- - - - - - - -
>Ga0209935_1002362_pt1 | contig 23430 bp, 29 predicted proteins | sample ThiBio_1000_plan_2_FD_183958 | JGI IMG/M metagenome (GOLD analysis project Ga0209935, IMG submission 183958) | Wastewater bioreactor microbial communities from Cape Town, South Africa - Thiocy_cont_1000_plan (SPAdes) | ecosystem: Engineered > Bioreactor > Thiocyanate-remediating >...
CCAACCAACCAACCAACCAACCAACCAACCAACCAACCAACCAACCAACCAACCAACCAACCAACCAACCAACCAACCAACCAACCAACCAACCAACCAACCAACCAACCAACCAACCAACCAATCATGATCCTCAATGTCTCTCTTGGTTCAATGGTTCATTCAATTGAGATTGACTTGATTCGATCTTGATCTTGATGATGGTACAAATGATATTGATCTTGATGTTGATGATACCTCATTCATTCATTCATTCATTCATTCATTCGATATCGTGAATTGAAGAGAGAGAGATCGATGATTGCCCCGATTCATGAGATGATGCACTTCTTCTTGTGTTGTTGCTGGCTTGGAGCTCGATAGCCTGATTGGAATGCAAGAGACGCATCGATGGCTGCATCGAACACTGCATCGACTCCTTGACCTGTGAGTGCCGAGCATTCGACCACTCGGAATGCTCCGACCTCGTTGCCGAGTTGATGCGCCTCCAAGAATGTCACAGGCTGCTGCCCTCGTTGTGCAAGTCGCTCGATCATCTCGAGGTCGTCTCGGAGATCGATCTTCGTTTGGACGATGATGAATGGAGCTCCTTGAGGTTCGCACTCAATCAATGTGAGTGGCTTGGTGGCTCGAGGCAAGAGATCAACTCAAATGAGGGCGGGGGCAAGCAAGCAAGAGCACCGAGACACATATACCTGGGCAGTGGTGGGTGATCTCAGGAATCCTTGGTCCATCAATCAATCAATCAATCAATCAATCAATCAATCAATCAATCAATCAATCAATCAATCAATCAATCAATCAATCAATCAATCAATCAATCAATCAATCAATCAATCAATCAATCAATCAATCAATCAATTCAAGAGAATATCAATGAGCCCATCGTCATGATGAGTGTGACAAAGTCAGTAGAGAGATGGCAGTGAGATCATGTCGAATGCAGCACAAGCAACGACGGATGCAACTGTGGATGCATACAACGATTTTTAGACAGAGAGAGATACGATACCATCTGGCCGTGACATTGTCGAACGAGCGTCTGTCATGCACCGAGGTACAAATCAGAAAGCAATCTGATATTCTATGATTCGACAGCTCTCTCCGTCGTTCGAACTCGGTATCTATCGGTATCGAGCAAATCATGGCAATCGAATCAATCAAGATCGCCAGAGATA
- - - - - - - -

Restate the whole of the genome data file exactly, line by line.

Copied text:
>Ga0209935_1002362_pt1 | contig 23430 bp, 29 predicted proteins | sample ThiBio_1000_plan_2_FD_183958 | JGI IMG/M metagenome (GOLD analysis project Ga0209935, IMG submission 183958) | Wastewater bioreactor microbial communities from Cape Town, South Africa - Thiocy_cont_1000_plan (SPAdes) | ecosystem: Engineered > Bioreactor > Thiocyanate-remediating >...
CCAACCAACCAACCAACCAACCAACCAACCAACCAACCAACCAACCAACCAACCAACCAACCAACCAACCAACCAACCAACCAACCAACCAACCAACCAACCAACCAACCAACCAACCAACCAATCATGATCCTCAATGTCTCTCTTGGTTCAATGGTTCATTCAATTGAGATTGACTTGATTCGATCTTGATCTTGATGATGGTACAAATGATATTGATCTTGATGTTGATGATACCTCATTCATTCATTCATTCATTCATTCATTCGATATCGTGAATTGAAGAGAGAGAGATCGATGATTGCCCCGATTCATGAGATGATGCACTTCTTCTTGTGTTGTTGCTGGCTTGGAGCTCGATAGCCTGATTGGAATGCAAGAGACGCATCGATGGCTGCATCGAACACTGCATCGACTCCTTGACCTGTGAGTGCCGAGCATTCGACCACTCGGAATGCTCCGACCTCGTTGCCGAGTTGATGCGCCTCCAAGAATGTCACAGGCTGCTGCCCTCGTTGTGCAAGTCGCTCGATCATCTCGAGGTCGTCTCGGAGATCGATCTTCGTTTGGACGATGATGAATGGAGCTCCTTGAGGTTCGCACTCAATCAATGTGAGTGGCTTGGTGGCTCGAGGCAAGAGATCAACTCAAATGAGGGCGGGGGCAAGCAAGCAAGAGCACCGAGACACATATACCTGGGCAGTGGTGGGTGATCTCAGGAATCCTTGGTCCATCAATCAATCAATCAATCAATCAATCAATCAATCAATCAATCAATCAATCAATCAATCAATCAATCAATCAATCAATCAATCAATCAATCAATCAATCAATCAATCAATCAATCAATCAATCAATCAATTCAAGAGAATATCAATGAGCCCATCGTCATGATGAGTGTGACAAAGTCAGTAGAGAGATGGCAGTGAGATCATGTCGAATGCAGCACAAGCAACGACGGATGCAACTGTGGATGCATACAACGATTTTTAGACAGAGAGAGATACGATACCATCTGGCCGTGACATTGTCGAACGAGCGTCTGTCATGCACCGAGGTACAAATCAGAAAGCAATCTGATATTCTATGATTCGACAGCTCTCTCCGTCGTTCGAACTCGGTATCTATCGGTATCGAGCAAATCATGGCAATCGAATCAATCAAGATCGCCAGAGATA